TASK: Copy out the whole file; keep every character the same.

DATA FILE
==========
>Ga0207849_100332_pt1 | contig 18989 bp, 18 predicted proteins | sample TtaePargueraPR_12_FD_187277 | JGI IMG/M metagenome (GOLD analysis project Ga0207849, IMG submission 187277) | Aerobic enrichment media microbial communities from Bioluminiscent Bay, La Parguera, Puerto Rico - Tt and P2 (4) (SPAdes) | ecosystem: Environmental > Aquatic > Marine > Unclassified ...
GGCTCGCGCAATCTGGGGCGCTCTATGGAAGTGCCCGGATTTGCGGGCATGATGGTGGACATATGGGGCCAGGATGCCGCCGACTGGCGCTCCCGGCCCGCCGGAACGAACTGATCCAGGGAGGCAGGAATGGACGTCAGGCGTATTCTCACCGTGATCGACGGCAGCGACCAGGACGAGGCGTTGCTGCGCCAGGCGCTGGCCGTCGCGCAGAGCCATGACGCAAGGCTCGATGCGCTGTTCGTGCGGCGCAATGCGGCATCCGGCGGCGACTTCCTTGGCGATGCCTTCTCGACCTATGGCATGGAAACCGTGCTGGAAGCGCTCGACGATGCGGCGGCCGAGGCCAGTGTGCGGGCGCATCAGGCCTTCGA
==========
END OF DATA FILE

>Ga0207849_100332_pt1 | contig 18989 bp, 18 predicted proteins | sample TtaePargueraPR_12_FD_187277 | JGI IMG/M metagenome (GOLD analysis project Ga0207849, IMG submission 187277) | Aerobic enrichment media microbial communities from Bioluminiscent Bay, La Parguera, Puerto Rico - Tt and P2 (4) (SPAdes) | ecosystem: Environmental > Aquatic > Marine > Unclassified ...
GGCTCGCGCAATCTGGGGCGCTCTATGGAAGTGCCCGGATTTGCGGGCATGATGGTGGACATATGGGGCCAGGATGCCGCCGACTGGCGCTCCCGGCCCGCCGGAACGAACTGATCCAGGGAGGCAGGAATGGACGTCAGGCGTATTCTCACCGTGATCGACGGCAGCGACCAGGACGAGGCGTTGCTGCGCCAGGCGCTGGCCGTCGCGCAGAGCCATGACGCAAGGCTCGATGCGCTGTTCGTGCGGCGCAATGCGGCATCCGGCGGCGACTTCCTTGGCGATGCCTTCTCGACCTATGGCATGGAAACCGTGCTGGAAGCGCTCGACGATGCGGCGGCCGAGGCCAGTGTGCGGGCGCATCAGGCCTTCGA